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Lifespan notes week 8

by: Ashlyn Masters

Lifespan notes week 8 HDFS 2010-002

Marketplace > Auburn University > HDFS > HDFS 2010-002 > Lifespan notes week 8
Ashlyn Masters

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About this Document

These notes continue with chapter 8
Lifespan Development
Dr. Rauer
Class Notes
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This 3 page Class Notes was uploaded by Ashlyn Masters on Thursday October 13, 2016. The Class Notes belongs to HDFS 2010-002 at Auburn University taught by Dr. Rauer in Spring 2016. Since its upload, it has received 15 views. For similar materials see Lifespan Development in HDFS at Auburn University.


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Date Created: 10/13/16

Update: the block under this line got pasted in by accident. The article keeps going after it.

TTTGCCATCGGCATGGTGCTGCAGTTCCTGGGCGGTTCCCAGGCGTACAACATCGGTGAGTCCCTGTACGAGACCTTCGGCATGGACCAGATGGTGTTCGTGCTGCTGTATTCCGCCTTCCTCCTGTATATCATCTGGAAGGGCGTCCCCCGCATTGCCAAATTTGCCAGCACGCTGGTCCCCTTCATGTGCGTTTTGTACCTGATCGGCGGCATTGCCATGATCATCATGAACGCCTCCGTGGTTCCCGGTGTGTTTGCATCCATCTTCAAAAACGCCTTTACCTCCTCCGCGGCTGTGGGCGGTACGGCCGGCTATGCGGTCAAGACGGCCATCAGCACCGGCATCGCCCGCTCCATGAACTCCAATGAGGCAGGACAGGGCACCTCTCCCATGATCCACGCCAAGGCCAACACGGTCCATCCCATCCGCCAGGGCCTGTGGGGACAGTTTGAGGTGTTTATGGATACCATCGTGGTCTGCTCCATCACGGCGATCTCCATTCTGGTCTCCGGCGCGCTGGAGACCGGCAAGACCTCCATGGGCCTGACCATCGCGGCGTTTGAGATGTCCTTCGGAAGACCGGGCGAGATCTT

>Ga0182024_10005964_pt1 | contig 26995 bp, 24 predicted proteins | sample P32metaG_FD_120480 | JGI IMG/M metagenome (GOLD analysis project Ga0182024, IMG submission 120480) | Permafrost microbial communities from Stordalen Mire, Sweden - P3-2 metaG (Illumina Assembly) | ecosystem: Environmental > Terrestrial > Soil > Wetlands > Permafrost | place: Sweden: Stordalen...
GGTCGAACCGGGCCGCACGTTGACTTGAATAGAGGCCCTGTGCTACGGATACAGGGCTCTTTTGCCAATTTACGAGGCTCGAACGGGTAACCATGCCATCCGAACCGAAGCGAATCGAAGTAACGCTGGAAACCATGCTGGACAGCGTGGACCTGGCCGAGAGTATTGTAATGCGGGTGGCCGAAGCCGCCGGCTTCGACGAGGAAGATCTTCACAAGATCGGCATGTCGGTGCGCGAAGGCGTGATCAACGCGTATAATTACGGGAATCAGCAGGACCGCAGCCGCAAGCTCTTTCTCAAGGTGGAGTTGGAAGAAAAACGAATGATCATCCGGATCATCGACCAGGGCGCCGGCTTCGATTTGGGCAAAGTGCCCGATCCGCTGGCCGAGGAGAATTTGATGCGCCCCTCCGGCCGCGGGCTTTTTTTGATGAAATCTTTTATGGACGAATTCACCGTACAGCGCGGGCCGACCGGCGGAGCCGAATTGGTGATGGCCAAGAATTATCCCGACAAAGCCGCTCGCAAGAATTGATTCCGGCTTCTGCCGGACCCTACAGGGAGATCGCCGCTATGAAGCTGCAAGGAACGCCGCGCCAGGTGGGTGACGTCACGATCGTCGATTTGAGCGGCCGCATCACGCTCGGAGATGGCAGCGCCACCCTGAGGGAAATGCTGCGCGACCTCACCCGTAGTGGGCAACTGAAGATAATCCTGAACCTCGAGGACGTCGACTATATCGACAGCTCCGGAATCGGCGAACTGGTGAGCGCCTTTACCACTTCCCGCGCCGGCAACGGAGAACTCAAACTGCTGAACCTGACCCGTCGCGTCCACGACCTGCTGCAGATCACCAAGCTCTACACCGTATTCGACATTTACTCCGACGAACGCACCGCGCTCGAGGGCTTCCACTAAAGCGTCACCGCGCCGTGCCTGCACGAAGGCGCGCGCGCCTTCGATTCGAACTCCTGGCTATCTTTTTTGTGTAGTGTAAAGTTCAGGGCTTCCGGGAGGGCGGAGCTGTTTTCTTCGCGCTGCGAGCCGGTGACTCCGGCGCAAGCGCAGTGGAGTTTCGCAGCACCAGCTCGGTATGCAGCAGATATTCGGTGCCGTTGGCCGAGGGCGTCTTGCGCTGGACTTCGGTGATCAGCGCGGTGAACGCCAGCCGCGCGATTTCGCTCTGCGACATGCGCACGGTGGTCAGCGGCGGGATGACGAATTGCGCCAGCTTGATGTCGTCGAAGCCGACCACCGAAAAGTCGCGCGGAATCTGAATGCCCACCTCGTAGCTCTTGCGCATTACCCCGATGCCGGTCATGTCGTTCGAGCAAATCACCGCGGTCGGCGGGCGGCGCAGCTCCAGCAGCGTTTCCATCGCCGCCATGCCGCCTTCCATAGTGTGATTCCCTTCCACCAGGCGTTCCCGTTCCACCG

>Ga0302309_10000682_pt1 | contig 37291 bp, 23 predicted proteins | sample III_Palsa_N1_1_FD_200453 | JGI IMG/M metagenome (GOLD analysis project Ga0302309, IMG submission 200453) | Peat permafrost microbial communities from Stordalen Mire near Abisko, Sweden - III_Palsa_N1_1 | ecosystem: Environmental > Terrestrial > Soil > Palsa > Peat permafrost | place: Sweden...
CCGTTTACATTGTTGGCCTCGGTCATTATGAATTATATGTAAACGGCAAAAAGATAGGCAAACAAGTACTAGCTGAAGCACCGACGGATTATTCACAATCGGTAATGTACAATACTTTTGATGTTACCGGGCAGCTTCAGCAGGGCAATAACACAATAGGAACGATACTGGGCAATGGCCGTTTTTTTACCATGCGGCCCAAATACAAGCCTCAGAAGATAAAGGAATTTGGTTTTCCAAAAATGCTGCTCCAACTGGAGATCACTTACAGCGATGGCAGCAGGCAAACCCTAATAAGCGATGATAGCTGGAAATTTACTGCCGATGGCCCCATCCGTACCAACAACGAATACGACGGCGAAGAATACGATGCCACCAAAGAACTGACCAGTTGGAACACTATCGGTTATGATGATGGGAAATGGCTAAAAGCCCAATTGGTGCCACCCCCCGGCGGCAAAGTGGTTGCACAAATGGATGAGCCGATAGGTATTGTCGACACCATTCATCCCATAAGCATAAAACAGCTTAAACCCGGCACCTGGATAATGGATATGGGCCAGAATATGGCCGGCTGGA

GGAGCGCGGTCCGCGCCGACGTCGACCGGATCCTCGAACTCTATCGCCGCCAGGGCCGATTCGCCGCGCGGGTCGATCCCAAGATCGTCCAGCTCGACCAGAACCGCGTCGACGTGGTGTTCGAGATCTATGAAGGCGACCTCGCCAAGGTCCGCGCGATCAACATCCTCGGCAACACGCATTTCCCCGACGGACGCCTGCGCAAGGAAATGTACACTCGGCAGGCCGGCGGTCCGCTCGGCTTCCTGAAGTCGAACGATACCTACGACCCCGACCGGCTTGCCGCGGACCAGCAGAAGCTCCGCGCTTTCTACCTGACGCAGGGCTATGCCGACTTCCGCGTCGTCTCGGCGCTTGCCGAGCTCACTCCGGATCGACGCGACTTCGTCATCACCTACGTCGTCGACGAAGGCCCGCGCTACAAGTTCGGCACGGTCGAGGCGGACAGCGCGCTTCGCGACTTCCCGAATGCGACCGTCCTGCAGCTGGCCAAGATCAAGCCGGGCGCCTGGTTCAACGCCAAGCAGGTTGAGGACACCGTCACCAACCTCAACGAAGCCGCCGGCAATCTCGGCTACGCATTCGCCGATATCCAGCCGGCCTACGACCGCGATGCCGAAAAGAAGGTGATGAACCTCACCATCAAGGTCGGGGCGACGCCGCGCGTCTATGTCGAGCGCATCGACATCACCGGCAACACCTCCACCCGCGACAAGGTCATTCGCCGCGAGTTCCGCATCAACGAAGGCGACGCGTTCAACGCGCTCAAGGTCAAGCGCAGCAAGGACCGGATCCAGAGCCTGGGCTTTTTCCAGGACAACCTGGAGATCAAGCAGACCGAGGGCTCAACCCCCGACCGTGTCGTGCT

Chapter 8: Socioemotional Development in Early Childhood (cont.) 10/3/16 Forming a sense of Self (cont.) • Gendered self in terms of socialization o Parents tend to be more restrictive of girls than boys o Girls are socialized to be more obedient/responsible than boys o Dads tend to be more rigid about boys’ gender roles and spend more time with sons than daughters o Peer socialization § Boys socialized to rough, physical, dominance-oriented play § Girls socialized to less active, less aggressive play Play • Play helps kids develop socially, cognitively, physically; increased likelihood of a special friend • Social aspects of play o Parallel play: play with similar toys, similar manner without much interaction o Associative play: interact by borrowing and sharing but don’t do the same thing o Cooperative play: genuinely interact, taking turns, etc. • Other types of play o Sensorimotor: play with toys that relate to sensorimotor schemes o Practice play: way new skills are learned o Pretense/symbolic play: involves a lot of imagination, cooperation with other kids, cognitive stuff § See text for benefits § ***Horses can understand symbolic representation o Constructive play: creation or construction of a product Chapter 8: Socioemotional Development in Early Chi ldhood (cont.) 10/5/16 Play (cont.) • Impediments to play o Media and screen time • Group entry into play o Skilled way is to watch others and then become a part of the game o Unskilled attempts include aggressive behavior or interrupting the group o Unskilled preschoolers may be more rejected by peers and lead to more aggression in boys, more parallel in girls o Kids who don’t do it well can be taught Parenting styles • Two different dimensions: warm vs. cold and discipline • Authoritative: rules with reasons and warmth o Outcomes: independent, good peer relations, self-assertive, cooperative • Authoritarian: controlling and cold – do it my way (or the highway) o Outcomes: withdrawn, not very friendly, boys hostile, girls dependent • Permissive/indulgent: few limits, lax but often caring o Outcomes: dependent, moody, low social skills • Uninvolved (permissive - negligent): no interest in kids other than meeting physical needs o Outcomes: worst, feel unloved, emotionally detached, also often behavior problems • Another- high control and high warmth Discipline- teaching our kids appropriate behavior (not the same as punishment) • Spanking is never an appropriate discipline technique according to American Academy of Pediatrics • Why? o Increased aggressiveness in kids § Teaches the kid that when someone does something they don’t want, to hit them o Fear o Less internalization of rules (less likely to obey the rules) • Not as much about behavior as it is about the parent’s lack of control Chapter 8: Socioemotional Development in Early Childhood (cont.) 10/7/16 Discipline- teaching our kids appropriate behavior (not the same as punishment) • What to use instead o Redirection (from unwanted to appropriate behavior) o Explanation o Time-out o Routines Moral Development • Social learning approach o Best adult models are warm, responsive abstractive modeling o Develop generalized principals Aggression • In preschool years, they use it largely to get what they want (toy, space) o For most, tends to decline in preschool years as emotional regulation increases • Why? o Social learning approach (frustration and Bobo) o Youtube link o TV • Cognitive approaches emphasize intent and teaching kids how to interpret it


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